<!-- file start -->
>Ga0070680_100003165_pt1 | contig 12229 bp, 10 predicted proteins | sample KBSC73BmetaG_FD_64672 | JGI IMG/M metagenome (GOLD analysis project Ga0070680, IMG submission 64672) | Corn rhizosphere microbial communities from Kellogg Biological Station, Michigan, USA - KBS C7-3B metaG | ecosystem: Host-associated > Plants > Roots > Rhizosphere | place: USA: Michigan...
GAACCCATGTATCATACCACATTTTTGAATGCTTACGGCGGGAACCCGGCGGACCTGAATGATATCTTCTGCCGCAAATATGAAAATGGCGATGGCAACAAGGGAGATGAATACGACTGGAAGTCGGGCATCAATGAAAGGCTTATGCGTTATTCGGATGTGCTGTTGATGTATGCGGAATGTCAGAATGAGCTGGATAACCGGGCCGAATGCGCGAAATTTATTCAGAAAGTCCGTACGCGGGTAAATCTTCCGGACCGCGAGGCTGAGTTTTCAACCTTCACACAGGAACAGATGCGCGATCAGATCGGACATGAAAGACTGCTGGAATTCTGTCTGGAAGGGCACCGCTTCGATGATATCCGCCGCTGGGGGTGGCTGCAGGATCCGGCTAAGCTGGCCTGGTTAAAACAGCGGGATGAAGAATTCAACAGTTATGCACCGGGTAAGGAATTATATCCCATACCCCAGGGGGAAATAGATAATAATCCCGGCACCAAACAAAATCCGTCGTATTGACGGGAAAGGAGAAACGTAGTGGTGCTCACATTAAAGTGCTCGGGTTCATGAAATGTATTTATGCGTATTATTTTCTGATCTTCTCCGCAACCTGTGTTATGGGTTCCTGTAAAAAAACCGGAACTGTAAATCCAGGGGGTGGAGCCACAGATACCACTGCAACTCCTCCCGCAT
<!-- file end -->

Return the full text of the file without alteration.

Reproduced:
>Ga0070680_100003165_pt1 | contig 12229 bp, 10 predicted proteins | sample KBSC73BmetaG_FD_64672 | JGI IMG/M metagenome (GOLD analysis project Ga0070680, IMG submission 64672) | Corn rhizosphere microbial communities from Kellogg Biological Station, Michigan, USA - KBS C7-3B metaG | ecosystem: Host-associated > Plants > Roots > Rhizosphere | place: USA: Michigan...
GAACCCATGTATCATACCACATTTTTGAATGCTTACGGCGGGAACCCGGCGGACCTGAATGATATCTTCTGCCGCAAATATGAAAATGGCGATGGCAACAAGGGAGATGAATACGACTGGAAGTCGGGCATCAATGAAAGGCTTATGCGTTATTCGGATGTGCTGTTGATGTATGCGGAATGTCAGAATGAGCTGGATAACCGGGCCGAATGCGCGAAATTTATTCAGAAAGTCCGTACGCGGGTAAATCTTCCGGACCGCGAGGCTGAGTTTTCAACCTTCACACAGGAACAGATGCGCGATCAGATCGGACATGAAAGACTGCTGGAATTCTGTCTGGAAGGGCACCGCTTCGATGATATCCGCCGCTGGGGGTGGCTGCAGGATCCGGCTAAGCTGGCCTGGTTAAAACAGCGGGATGAAGAATTCAACAGTTATGCACCGGGTAAGGAATTATATCCCATACCCCAGGGGGAAATAGATAATAATCCCGGCACCAAACAAAATCCGTCGTATTGACGGGAAAGGAGAAACGTAGTGGTGCTCACATTAAAGTGCTCGGGTTCATGAAATGTATTTATGCGTATTATTTTCTGATCTTCTCCGCAACCTGTGTTATGGGTTCCTGTAAAAAAACCGGAACTGTAAATCCAGGGGGTGGAGCCACAGATACCACTGCAACTCCTCCCGCAT